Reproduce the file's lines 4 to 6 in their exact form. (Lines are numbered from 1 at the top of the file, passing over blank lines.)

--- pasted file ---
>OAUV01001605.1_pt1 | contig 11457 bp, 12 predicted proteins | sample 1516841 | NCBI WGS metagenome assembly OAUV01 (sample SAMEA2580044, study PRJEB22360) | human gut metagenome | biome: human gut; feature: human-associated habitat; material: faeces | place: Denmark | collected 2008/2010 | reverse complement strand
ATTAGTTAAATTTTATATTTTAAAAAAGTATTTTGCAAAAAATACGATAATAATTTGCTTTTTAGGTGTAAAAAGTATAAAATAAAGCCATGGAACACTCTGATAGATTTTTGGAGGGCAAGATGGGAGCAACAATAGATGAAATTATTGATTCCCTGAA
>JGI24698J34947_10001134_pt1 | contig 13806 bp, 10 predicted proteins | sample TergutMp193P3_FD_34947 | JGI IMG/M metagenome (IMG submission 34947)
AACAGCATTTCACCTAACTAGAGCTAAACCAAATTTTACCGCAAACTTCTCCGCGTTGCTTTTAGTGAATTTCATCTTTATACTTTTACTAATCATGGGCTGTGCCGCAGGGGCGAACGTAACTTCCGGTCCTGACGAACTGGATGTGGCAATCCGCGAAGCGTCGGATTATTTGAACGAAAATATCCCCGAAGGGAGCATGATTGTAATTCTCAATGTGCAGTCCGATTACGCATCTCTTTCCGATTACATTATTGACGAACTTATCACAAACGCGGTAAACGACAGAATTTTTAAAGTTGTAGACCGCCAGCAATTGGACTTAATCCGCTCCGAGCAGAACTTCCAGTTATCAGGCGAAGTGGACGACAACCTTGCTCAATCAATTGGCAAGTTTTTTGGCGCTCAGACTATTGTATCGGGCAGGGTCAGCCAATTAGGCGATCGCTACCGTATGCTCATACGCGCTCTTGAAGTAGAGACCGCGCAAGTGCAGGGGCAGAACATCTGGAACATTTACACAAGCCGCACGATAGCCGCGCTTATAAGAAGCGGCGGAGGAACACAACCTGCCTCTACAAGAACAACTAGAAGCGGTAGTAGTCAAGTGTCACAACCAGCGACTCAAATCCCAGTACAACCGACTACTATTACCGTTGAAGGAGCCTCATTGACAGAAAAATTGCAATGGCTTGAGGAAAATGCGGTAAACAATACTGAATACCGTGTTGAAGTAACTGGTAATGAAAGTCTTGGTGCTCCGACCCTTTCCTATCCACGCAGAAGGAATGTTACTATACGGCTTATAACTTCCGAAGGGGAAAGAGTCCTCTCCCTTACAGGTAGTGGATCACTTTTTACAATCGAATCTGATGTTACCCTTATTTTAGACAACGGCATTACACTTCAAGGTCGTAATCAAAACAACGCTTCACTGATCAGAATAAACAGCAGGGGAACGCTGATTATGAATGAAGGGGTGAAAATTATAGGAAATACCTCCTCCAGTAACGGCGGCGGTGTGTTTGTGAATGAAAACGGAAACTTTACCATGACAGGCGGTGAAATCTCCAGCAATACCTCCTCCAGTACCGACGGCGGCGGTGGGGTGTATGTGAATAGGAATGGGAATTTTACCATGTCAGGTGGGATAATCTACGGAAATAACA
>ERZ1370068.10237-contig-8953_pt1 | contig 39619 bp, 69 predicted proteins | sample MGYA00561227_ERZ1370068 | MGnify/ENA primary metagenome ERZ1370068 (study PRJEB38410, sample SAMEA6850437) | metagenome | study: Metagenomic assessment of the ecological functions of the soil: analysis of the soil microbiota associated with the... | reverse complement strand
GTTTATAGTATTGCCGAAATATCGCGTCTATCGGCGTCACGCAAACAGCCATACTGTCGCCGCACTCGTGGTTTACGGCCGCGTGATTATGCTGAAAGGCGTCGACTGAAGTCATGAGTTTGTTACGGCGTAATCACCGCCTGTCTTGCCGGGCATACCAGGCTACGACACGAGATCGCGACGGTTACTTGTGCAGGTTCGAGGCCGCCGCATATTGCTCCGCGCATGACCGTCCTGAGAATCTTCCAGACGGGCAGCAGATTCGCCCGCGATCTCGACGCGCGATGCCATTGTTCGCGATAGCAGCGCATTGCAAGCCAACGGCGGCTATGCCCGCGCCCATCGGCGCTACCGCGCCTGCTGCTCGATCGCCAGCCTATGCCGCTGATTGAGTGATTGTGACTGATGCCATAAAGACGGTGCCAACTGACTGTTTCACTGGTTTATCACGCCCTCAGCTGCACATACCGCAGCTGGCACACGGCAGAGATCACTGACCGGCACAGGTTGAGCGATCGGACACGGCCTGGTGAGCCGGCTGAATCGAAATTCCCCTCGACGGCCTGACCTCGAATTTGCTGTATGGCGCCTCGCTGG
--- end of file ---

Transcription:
AACAGCATTTCACCTAACTAGAGCTAAACCAAATTTTACCGCAAACTTCTCCGCGTTGCTTTTAGTGAATTTCATCTTTATACTTTTACTAATCATGGGCTGTGCCGCAGGGGCGAACGTAACTTCCGGTCCTGACGAACTGGATGTGGCAATCCGCGAAGCGTCGGATTATTTGAACGAAAATATCCCCGAAGGGAGCATGATTGTAATTCTCAATGTGCAGTCCGATTACGCATCTCTTTCCGATTACATTATTGACGAACTTATCACAAACGCGGTAAACGACAGAATTTTTAAAGTTGTAGACCGCCAGCAATTGGACTTAATCCGCTCCGAGCAGAACTTCCAGTTATCAGGCGAAGTGGACGACAACCTTGCTCAATCAATTGGCAAGTTTTTTGGCGCTCAGACTATTGTATCGGGCAGGGTCAGCCAATTAGGCGATCGCTACCGTATGCTCATACGCGCTCTTGAAGTAGAGACCGCGCAAGTGCAGGGGCAGAACATCTGGAACATTTACACAAGCCGCACGATAGCCGCGCTTATAAGAAGCGGCGGAGGAACACAACCTGCCTCTACAAGAACAACTAGAAGCGGTAGTAGTCAAGTGTCACAACCAGCGACTCAAATCCCAGTACAACCGACTACTATTACCGTTGAAGGAGCCTCATTGACAGAAAAATTGCAATGGCTTGAGGAAAATGCGGTAAACAATACTGAATACCGTGTTGAAGTAACTGGTAATGAAAGTCTTGGTGCTCCGACCCTTTCCTATCCACGCAGAAGGAATGTTACTATACGGCTTATAACTTCCGAAGGGGAAAGAGTCCTCTCCCTTACAGGTAGTGGATCACTTTTTACAATCGAATCTGATGTTACCCTTATTTTAGACAACGGCATTACACTTCAAGGTCGTAATCAAAACAACGCTTCACTGATCAGAATAAACAGCAGGGGAACGCTGATTATGAATGAAGGGGTGAAAATTATAGGAAATACCTCCTCCAGTAACGGCGGCGGTGTGTTTGTGAATGAAAACGGAAACTTTACCATGACAGGCGGTGAAATCTCCAGCAATACCTCCTCCAGTACCGACGGCGGCGGTGGGGTGTATGTGAATAGGAATGGGAATTTTACCATGTCAGGTGGGATAATCTACGGAAATAACA
>ERZ1370068.10237-contig-8953_pt1 | contig 39619 bp, 69 predicted proteins | sample MGYA00561227_ERZ1370068 | MGnify/ENA primary metagenome ERZ1370068 (study PRJEB38410, sample SAMEA6850437) | metagenome | study: Metagenomic assessment of the ecological functions of the soil: analysis of the soil microbiota associated with the... | reverse complement strand
GTTTATAGTATTGCCGAAATATCGCGTCTATCGGCGTCACGCAAACAGCCATACTGTCGCCGCACTCGTGGTTTACGGCCGCGTGATTATGCTGAAAGGCGTCGACTGAAGTCATGAGTTTGTTACGGCGTAATCACCGCCTGTCTTGCCGGGCATACCAGGCTACGACACGAGATCGCGACGGTTACTTGTGCAGGTTCGAGGCCGCCGCATATTGCTCCGCGCATGACCGTCCTGAGAATCTTCCAGACGGGCAGCAGATTCGCCCGCGATCTCGACGCGCGATGCCATTGTTCGCGATAGCAGCGCATTGCAAGCCAACGGCGGCTATGCCCGCGCCCATCGGCGCTACCGCGCCTGCTGCTCGATCGCCAGCCTATGCCGCTGATTGAGTGATTGTGACTGATGCCATAAAGACGGTGCCAACTGACTGTTTCACTGGTTTATCACGCCCTCAGCTGCACATACCGCAGCTGGCACACGGCAGAGATCACTGACCGGCACAGGTTGAGCGATCGGACACGGCCTGGTGAGCCGGCTGAATCGAAATTCCCCTCGACGGCCTGACCTCGAATTTGCTGTATGGCGCCTCGCTGG